Future Cohesion Policy
‘Territories’ to be at centre
By Isabelle Smets | Friday 02 October 2009
Discussions on the future of EU Cohesion Policy - €347 billion between 2007 and 2013 – have now been well and truly launched. A few days ago, on 2 October, the first meeting took place in Brussels of a high-level group in the European Commission to reflect on the policy’s future. Two key documents, which appeared almost simultaneously in April, serve as a basis for discussions on regional policy reform: one is by Danuta Hübner, the former commissioner in charge of regional policy and today chair of the European Parliament’s Committee on Regional Development
(1), the other was drafted on behalf of the Commission by Fabrizio Barca, director-general at the Italian Ministry of Economy and Finance
In essence, both categorically reject any attempt to renationalise Cohesion Policy. Barca’s report, in particular, pays vibrant homage to the legitimacy of a policy, which he considers essential to pursing European goals. The policy, says the report, must serve two objectives: development of territories based on local/regional possibilities (it is necessary to tackle the “persistent under-use” of the endogenous resources of certain territories) and improvements in social welfare (combating social exclusion). Like Hübner, Barca suggests placing territories at the centre of EU strategy. This appears to have become something of a trend in the Commission, as further demonstrated by the recent strategy for the Baltic Sea. Both consider that EU intervention must be refocused on a few key objectives. This would reduce the range of measures that it is today possible to co-finance with the European Structural Funds. The Commission is convinced that it is necessary to strengthen the link between the Lisbon strategy and Structural Fund programmes and to further focus on the challenges of climate change.
Such an approach argues for a Cohesion Policy which continues to address all EU regions, both Barca and Hübner say. Pawel Samecki, who succeeded Hübner as commissioner, follows the same logic. Since both (or all three) defend the need to concentrate the greatest share of funds on less developed regions, where GDP per inhabitant would remain the reference indicator for prioritising funding, we are no longer talking about a ‘Sapir-style’ scenario. This was named after the Belgian economist André Sapir who, in 2003, drew up a highly controversial report for the Commission, which recommended a Cohesion Policy almost exclusively for regions in the new member states. For the Commission, a regional policy addressed to all is especially necessary since challenges, such as globalisation and climate change, affect the whole of the European Union – the EU15 as much as more recent members – at a time when national exchequers are stretched. There is no doubt, however, that some member states will call on the Sapir scenario in discussions on the new Cohesion Policy. The current Swedish EU Presidency is particularly sensitive to this possibility.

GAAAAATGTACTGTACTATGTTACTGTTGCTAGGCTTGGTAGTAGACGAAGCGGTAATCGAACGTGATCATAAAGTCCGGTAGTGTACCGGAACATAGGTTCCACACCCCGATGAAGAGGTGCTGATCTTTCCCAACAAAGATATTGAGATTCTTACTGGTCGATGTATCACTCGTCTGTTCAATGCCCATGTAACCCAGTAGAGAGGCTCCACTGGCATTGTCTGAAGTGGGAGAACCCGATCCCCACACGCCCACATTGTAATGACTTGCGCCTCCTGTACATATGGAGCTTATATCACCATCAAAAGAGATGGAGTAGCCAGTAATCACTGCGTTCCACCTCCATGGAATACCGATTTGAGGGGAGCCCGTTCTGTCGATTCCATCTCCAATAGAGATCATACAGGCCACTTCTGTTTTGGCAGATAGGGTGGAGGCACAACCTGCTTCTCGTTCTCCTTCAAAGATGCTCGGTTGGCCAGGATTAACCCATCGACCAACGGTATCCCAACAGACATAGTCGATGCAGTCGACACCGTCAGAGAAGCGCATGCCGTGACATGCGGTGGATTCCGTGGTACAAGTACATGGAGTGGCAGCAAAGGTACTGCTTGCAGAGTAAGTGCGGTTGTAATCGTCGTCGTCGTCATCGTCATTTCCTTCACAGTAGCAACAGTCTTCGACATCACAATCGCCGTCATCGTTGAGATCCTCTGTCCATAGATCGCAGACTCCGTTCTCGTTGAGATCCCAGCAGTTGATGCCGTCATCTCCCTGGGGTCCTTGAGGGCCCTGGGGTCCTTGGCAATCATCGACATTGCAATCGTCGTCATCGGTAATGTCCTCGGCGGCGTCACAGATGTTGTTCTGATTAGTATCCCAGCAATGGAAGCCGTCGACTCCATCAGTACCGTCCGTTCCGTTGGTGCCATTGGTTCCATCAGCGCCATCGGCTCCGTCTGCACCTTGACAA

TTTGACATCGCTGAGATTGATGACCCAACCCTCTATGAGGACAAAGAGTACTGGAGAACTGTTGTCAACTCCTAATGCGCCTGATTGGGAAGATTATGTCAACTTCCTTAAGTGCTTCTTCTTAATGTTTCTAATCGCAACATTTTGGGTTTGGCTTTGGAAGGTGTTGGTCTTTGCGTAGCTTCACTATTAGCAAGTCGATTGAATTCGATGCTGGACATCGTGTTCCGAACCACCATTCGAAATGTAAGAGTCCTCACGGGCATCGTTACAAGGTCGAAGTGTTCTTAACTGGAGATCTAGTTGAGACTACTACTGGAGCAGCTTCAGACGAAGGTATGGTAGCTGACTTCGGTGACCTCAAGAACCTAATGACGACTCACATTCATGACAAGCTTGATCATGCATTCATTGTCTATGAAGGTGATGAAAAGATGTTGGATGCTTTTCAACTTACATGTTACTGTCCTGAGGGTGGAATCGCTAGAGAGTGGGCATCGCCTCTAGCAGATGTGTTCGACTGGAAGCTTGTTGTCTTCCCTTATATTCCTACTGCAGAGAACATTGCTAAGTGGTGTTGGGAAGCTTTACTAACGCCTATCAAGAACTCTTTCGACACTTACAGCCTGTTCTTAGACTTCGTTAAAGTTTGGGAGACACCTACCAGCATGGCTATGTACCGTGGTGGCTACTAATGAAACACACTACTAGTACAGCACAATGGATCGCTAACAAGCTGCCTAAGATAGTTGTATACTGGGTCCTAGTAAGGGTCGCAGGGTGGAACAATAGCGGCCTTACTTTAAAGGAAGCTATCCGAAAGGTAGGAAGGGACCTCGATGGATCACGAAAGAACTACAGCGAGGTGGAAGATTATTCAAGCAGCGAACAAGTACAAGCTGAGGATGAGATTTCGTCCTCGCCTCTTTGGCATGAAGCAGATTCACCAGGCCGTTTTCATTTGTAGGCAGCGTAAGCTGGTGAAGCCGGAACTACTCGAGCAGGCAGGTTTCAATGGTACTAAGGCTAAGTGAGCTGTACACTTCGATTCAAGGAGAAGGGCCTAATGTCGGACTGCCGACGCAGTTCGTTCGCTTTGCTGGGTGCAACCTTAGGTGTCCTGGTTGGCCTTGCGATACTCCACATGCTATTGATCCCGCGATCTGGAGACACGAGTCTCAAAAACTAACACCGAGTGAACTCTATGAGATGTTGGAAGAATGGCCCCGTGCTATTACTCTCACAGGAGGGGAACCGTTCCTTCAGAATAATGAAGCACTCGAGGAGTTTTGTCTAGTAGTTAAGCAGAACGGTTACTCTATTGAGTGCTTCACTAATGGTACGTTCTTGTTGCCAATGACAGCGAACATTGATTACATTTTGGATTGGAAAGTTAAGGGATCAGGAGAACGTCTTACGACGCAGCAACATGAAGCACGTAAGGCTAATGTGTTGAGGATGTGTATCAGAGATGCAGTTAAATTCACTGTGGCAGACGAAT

During her mandate, Hübner frequently insisted on the need to strengthen the Commission’s strategic role in defining the policy to be implemented. The same idea is taken up in the Barca report. This envisages a seamless process starting with a real political debate and leading to adoption of a European framework and signature of “strategic development contracts” between the Commission, member states and, possibly, regions. In the Barca scenario, regional and local authorities would be more widely involved than today, which the Commission is also said to support. These contracts would formally commit signatories to a strategy, results and follow-up reports.
A genuine assessment for monitoring the performance of programmes and results would also need to be established – something Barca considers is lacking today. In her reflection paper, Hübner talks of setting up a “culture of monitoring and evaluation”. During his visit to the Committee on Regional Development at the beginning of September, Commissioner Samecki also highlighted the need to concentrate further on results and performance. There are no taboos: that would perhaps necessitate setting up incentive and conditionality mechanisms for aid.
This reflection process is clearly in its infancy. Moreover, a new orientation paper by the Commission is expected by the end of the year. Major uncertainty also exists over a decisive factor: the budget. Apart from the overall size of EU expenditure, its very structure – which could radically change from 2014 – is of major importance. Whether or not the EU has its own resources, for example, will either strengthen or weaken the practice of redistributing finance between stronger and weaker member states, determining the extent of the cheques demanded by net contributors regardless of their level of development. The relative place of the Common Agricultural Policy will also be a factor, against the background of the eternal struggle that EU policies wage in their competing demands.
Future Cohesion Policy will see the setting up of genuine mechanisms to monitor programme performance (1) ‘Reflection paper on future Cohesion Policy’, published on the occasion of the informal ministerial meeting in Marianske Lazne in the Czech Republic(2) ‘An agenda for a reformed Cohesion Policy - A place-based approach to meeting European Union challenges and expectations’